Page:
Mare Balticum is a family game where players control fishing fleets on the Baltic Sea, trying to collect the most valuable haul of fish. Players have three actions on their turn: catch one of the five types of fish, move their ships to richer waters, or storage fish at the ports. All fish harvested from the board are afterwards replenished by drawing new fish from a bag, a bag that likewise contains six clock tokens. When a clock token is drawn, players must assign a multiplier value (3x, 2x, 1x, or 0) to the type of fish they think they will have the most tokens of at the end of the game. When the sixth clock token is drawn, the game stops, players count their fish, use the multipliers per fish type, and add up their score. The player with the most points, wins. (Total play time amounts to approximately 15 minutes per player.)
Mare Balticum is a family game for 2-5 players that both children and adults can enjoy. Too complex for very young children, my five year old grasped the rules enough to fish, but not enough to understand multipliers and how to win. He nevertheless had fun fishing, and after randomly assigning multipliers, his score was at least respectable. Seven- to eight-years old and onward seems the better age range—at least when basic multiplication is doable. Though I have not played with adults only, I can easily imagine the game to be tactical, even competitive, though still straight-forward. Movement efficiency, harvesting fish out from under your opponent’s nose, correctly estimating multipliers—these and other skills play a role in victory. The game does have an advanced mode which adds another layer of depth, but I have not played it.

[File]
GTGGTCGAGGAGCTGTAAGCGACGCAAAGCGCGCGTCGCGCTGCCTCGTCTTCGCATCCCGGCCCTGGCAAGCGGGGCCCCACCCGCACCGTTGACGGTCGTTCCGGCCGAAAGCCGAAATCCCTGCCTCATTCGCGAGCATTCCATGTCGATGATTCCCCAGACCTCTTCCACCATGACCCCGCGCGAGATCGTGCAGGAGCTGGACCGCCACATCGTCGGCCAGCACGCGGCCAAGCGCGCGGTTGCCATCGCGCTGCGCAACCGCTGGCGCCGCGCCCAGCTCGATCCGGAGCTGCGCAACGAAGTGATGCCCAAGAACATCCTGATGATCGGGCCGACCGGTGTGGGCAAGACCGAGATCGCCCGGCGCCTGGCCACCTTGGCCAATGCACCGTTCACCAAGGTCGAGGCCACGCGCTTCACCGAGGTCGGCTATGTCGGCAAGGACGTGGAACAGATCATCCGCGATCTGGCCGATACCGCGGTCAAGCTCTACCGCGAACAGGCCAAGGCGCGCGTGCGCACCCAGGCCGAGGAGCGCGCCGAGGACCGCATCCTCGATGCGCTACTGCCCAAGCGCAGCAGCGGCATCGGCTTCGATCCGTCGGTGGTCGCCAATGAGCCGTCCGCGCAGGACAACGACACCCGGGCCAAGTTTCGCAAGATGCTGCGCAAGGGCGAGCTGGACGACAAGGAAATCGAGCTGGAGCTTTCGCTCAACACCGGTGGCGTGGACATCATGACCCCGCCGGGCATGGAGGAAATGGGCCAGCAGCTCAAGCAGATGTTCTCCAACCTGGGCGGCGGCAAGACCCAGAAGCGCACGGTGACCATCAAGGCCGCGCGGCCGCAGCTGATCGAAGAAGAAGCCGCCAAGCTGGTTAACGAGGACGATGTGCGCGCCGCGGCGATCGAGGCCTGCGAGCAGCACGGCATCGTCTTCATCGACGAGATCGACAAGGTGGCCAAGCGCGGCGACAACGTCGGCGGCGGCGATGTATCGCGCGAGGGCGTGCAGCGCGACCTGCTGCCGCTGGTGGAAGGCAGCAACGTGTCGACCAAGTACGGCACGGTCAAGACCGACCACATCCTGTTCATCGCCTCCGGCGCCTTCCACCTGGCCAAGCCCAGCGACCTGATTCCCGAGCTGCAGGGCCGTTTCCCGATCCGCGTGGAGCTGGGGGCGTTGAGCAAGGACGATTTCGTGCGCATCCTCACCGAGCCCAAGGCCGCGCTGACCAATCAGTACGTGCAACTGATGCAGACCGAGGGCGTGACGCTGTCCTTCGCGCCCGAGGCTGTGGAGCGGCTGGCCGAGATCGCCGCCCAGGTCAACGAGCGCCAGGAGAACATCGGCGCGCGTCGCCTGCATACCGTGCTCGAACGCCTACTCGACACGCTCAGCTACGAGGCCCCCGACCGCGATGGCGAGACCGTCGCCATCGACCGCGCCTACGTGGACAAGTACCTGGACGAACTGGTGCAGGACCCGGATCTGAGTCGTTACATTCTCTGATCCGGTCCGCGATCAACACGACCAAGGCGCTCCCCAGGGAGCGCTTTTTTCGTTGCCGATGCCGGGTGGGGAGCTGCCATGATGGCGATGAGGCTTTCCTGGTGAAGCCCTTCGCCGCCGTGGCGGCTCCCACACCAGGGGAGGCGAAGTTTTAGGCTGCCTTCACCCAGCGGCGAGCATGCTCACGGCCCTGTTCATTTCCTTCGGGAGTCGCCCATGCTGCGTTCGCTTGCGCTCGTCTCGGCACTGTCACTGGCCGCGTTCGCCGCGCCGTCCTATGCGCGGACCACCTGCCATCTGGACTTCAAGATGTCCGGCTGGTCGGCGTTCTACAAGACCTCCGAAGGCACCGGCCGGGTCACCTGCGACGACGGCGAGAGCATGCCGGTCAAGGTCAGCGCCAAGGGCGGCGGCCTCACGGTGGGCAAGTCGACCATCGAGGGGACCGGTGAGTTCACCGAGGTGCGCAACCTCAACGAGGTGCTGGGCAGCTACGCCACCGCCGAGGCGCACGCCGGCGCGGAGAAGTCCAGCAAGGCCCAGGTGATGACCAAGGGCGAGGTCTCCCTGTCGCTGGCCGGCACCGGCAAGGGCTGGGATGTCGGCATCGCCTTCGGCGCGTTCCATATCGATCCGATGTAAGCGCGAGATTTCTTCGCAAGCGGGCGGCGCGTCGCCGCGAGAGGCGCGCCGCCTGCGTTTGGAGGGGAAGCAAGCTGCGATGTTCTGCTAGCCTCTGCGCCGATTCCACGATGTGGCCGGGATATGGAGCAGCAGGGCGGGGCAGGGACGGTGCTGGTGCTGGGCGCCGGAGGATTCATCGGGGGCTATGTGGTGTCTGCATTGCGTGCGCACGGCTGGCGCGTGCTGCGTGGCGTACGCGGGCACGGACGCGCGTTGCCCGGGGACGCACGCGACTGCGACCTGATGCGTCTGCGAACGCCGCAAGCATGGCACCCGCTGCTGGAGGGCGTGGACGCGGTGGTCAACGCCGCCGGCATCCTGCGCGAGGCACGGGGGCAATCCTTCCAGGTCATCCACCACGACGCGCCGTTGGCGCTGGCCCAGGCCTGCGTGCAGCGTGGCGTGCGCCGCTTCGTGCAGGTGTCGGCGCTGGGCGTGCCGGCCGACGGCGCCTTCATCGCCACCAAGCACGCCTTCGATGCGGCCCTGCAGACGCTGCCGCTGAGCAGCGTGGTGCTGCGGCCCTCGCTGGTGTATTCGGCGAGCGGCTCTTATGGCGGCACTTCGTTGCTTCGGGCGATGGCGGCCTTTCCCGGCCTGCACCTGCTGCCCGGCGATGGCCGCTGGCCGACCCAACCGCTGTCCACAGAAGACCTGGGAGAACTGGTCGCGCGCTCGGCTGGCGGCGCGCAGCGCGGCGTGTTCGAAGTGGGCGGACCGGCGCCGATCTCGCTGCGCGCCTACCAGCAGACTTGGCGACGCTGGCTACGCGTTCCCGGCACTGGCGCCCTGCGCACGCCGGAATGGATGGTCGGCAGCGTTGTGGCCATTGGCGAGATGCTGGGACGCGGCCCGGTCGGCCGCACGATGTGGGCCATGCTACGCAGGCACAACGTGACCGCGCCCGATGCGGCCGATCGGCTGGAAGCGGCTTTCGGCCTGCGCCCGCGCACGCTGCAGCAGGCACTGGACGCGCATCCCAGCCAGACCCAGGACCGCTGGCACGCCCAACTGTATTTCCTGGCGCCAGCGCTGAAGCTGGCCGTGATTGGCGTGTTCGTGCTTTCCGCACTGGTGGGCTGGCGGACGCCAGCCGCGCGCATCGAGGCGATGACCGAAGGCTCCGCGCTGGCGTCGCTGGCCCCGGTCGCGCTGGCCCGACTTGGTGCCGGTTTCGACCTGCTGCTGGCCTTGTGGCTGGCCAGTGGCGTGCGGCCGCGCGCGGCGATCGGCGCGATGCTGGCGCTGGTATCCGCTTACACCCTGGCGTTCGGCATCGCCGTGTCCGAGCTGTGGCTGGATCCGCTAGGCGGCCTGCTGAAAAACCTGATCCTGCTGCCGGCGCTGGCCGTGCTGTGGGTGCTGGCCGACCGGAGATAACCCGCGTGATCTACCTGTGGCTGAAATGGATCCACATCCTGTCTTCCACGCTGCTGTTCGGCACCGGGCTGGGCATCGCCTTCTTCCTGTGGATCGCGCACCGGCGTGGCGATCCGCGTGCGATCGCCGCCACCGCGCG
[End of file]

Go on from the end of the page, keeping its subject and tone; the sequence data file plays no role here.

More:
As hinted in the intro, Mare Balticum’s art is beautifully done in clay. While everything is 2D representations (prints of the original clay art, in fact), the 3D feeling—the texture of claymation—springs off the board and pieces. From the small fish tokens to the forests and sea on the board, the player gets the same feeling while playing as they do watching Shaun the Sheep or Pat & Mat. Even the small clock tokens, rulebook, and art on the player boards are lovingly done in clay, making the game a holistic experience.
The drawbacks to Mare Balticum are highly subjective, and dependent on preference (and potentially the wallet). While the game feels very thematic given the way the art works with mechanics, winning is certainly more based on strategy than story or luck. There is tension, particularly around when new token are drawn from the bag, and the clock it represents. But there is not a rousing climax that has players on the edge of their seat for a dice roll or card draw. Mare Balticum is more a meditative game that depends on skill and estimation, and the quiet satisfaction of seeing those elements play out. The one indisputable dependency is the game’s availability. Out of print, it may be difficult to track down a copy, and when you do, it might be expensive.
There are thousands and thousands of games on the market today, but a minority feel like they are labors of love. Mare Balticum feels like a labor of love. From the simple but well thought-out gameplay to the fantastic art, the games is a complete package, cover to rulebook, that should be of interest to families looking for a fun, short, and tactical game. Wholly appropriate for children (but not too young), it’s a game parents can spend a highly pleasant hour with their children—and then watch some claymation.